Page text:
Dealing with the metformin side effects.
By Travis Grubbs
October 2008 — Have you ever pooped in the woods? If you are into activities like camping, hiking, hunting, or fishing, you are likely to answer "yes" to this question (and wishing I had not reminded you). There have been a few, thankfully rare, occasions where I have had to perform this activity in the great outdoors. I am an avid deer hunter and during the fall and winter months, I try to spend a lot of time in the "deer woods." I have learned that if you spend enough time in the woods you will eventually be faced with deciding where to do #2. This reality taught me to pack toilet paper in my hunting pack.
After getting diagnosed with type 2 diabetes I faced another reality: metformin side effects. My doctor is a big fan of this medication and he quickly prescribed it for me upon my diagnosis. Metformin, like other medications, comes with its share of side effects. I have been on it for the last two and a half years and I have noticed that when I "have to go" I do not need to delay in proceeding with a "plan of action."
Before metformin, my brain would receive a message in the form of something like, "Hi Travis, you need to be thinking about taking a bathroom break." I still get these types of messages, but since being on metformin my brain has started receiving messages more like "Warning! Warning! A bowel movement is imminent! Proceed immediately to an appropriate facility to complete this bodily function!" This means that when I am up in a deer stand or sitting at the base of a tree, I have my handy roll of toilet paper nearby. I have learned that one of the characteristics of living with diabetes is "Modesty be damned."
This "sense of urgency" that metformin side effects have added to my life also got me to thinking about what would happen if my blood sugar dropped while I was twenty feet high up in a tree or a mile deep in the woods. Deer hunting is normally a solitary activity, so if I were to experience a low the only witnesses would probably be squirrels and birds (I tend to attract these critters during a deer hunt). Dealing with a low in the woods concerned me a lot more than searching for a nice secluded spot to drop my pants (remember, modesty be damned).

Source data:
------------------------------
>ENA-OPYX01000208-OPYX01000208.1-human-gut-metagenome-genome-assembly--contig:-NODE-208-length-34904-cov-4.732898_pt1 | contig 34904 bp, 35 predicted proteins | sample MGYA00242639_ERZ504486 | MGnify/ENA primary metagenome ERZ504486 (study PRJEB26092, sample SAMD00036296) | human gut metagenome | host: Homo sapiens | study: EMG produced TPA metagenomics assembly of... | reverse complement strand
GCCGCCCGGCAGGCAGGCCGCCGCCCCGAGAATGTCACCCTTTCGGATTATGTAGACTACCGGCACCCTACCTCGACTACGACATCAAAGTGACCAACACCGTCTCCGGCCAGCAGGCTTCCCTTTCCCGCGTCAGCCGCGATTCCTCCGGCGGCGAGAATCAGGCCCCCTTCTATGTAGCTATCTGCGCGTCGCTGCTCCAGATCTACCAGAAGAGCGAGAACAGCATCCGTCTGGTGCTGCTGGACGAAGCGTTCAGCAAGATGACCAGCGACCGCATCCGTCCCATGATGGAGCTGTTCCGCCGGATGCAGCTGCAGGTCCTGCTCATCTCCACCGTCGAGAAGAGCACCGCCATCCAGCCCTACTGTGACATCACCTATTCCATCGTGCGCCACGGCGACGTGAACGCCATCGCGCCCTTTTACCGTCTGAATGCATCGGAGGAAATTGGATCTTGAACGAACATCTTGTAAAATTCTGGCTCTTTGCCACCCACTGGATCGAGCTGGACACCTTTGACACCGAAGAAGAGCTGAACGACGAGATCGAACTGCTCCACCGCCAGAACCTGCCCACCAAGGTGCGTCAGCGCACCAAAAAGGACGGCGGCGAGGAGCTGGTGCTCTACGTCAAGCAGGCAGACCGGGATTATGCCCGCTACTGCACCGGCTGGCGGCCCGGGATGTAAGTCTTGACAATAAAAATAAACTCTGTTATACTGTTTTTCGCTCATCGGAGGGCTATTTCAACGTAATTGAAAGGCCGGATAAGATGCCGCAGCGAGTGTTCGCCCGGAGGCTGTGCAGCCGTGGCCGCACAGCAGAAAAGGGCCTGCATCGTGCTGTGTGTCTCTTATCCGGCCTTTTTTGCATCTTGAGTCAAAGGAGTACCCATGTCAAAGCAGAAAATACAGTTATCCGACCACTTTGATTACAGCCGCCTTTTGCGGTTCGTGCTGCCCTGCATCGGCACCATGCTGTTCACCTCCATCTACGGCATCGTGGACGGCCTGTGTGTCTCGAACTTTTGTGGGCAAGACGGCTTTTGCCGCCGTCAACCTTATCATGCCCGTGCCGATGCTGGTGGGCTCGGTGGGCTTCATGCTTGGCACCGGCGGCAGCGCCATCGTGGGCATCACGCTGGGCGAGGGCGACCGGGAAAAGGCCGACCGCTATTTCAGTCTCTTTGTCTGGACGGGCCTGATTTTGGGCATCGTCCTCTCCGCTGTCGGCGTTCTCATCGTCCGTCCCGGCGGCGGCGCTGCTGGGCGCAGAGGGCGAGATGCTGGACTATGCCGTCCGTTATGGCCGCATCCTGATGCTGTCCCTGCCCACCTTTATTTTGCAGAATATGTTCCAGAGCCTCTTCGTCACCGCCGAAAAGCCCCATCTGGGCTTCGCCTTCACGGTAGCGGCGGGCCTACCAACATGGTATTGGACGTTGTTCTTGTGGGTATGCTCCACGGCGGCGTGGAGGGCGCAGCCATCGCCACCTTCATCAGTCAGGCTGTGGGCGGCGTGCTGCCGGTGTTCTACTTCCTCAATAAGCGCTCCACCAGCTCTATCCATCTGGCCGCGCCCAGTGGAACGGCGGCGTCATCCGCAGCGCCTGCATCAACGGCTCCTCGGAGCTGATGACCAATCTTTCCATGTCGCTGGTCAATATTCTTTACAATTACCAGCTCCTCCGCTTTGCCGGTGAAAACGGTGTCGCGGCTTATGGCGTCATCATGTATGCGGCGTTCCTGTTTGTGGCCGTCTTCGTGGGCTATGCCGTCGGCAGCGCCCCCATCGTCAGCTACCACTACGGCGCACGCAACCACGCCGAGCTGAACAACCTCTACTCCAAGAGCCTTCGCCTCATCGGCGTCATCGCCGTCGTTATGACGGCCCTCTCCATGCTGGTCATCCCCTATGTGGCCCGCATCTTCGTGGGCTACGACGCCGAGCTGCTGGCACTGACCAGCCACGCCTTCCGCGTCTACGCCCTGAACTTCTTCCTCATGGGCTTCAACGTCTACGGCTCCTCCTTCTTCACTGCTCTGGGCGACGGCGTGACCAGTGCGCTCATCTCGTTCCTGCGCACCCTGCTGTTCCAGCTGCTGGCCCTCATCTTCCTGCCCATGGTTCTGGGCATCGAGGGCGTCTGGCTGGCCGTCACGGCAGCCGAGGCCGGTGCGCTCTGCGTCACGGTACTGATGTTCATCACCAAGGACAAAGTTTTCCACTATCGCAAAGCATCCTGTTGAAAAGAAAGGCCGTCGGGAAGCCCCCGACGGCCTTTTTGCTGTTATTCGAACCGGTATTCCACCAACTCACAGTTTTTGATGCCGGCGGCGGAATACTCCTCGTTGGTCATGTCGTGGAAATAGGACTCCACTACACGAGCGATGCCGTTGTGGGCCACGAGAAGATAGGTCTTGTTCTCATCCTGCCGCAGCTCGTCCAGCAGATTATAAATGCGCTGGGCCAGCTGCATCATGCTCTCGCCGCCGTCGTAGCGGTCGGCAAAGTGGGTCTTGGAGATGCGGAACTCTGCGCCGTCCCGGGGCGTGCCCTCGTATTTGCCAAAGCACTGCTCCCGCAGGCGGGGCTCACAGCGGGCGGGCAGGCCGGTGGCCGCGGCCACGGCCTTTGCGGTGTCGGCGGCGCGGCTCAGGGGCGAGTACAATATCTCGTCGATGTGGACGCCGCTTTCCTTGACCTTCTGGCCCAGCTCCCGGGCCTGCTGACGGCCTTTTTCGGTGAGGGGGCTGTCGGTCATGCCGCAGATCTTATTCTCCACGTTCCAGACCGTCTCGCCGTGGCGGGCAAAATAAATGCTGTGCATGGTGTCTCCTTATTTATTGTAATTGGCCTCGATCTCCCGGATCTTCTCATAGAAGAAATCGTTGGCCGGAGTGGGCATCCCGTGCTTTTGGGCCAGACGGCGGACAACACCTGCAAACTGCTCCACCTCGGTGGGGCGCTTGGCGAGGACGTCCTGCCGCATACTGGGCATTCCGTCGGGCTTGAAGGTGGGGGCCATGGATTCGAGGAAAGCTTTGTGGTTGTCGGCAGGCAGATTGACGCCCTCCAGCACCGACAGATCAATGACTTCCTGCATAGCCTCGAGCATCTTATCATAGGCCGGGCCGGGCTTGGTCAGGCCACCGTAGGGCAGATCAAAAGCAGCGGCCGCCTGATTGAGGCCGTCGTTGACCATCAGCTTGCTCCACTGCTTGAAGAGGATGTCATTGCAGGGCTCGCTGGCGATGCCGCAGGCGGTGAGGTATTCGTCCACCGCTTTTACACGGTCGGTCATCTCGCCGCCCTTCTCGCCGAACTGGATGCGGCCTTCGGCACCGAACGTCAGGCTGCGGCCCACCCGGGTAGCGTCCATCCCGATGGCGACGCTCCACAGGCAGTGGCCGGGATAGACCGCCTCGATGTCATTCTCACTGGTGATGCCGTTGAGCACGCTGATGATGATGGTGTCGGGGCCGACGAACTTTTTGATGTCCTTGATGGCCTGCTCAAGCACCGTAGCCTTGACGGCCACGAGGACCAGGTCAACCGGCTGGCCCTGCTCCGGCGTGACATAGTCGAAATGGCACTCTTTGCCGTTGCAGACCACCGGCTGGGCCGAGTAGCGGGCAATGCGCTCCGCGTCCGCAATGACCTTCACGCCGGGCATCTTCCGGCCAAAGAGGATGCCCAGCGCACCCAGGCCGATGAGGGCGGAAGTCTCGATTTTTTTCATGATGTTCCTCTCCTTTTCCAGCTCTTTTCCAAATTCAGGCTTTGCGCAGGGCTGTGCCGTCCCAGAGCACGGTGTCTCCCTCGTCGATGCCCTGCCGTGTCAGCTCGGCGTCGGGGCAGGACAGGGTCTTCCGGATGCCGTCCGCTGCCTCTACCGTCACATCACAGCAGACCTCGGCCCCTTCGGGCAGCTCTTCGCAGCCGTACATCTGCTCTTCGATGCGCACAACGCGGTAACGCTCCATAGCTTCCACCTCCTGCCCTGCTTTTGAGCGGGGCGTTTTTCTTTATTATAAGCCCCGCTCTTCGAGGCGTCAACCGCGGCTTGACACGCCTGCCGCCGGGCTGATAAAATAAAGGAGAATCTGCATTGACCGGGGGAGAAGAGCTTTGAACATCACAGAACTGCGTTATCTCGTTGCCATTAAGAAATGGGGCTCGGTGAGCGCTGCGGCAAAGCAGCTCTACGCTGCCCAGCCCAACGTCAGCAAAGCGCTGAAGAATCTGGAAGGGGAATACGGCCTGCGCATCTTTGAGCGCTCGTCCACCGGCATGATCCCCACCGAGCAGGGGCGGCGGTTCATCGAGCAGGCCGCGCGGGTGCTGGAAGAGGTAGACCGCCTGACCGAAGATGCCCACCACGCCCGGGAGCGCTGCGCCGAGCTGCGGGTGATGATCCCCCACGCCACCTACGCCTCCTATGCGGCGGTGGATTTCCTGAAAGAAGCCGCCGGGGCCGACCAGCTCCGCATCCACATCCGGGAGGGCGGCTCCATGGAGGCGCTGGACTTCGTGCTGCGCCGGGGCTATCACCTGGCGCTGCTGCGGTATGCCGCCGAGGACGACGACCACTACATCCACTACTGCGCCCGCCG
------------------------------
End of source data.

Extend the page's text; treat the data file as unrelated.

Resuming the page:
As I debated about how to address hunting with diabetes, I considered the following options:
Cease or curtail my hunting? Screw that! End of discussion.
Include glucose tablets and snacks in my hunting pack. This is a good idea. I have learned that the condition of the glucose tablets should be periodically checked for over heating / melting, which leads to them getting stuck in their container. I also include a zip locked bag of nuts and a canteen of water.
Take my meter to the woods with me. I have decided to begin packing my extra meter. Some of my recent lows have begun with me feeling light headed. I may start testing before I climb into a 15' to 20' tall deer stand.
Other items I have on hand. I also take along my cell phone, a first aide kit, and my diabetes wallet card to assist me in case of an emergency.
I think it is important to live your life to the fullest extent possible, while adapting to the changes brought on by health and age. For me to give in or give up is an admission of defeat, which is not an option. I manage my diabetes, and I deal with its inconveniences, so that I can live my life. I encourage you to do the same.
dLife's Viewpoints columnists are not all medical experts, but everyday people living with diabetes and sharing their personal experiences, most often at a set point in time. While their method of diabetes management may work for them, everyone is different. Please consult with your diabetes care team before acting on anything you read here to find out what will work best for you.
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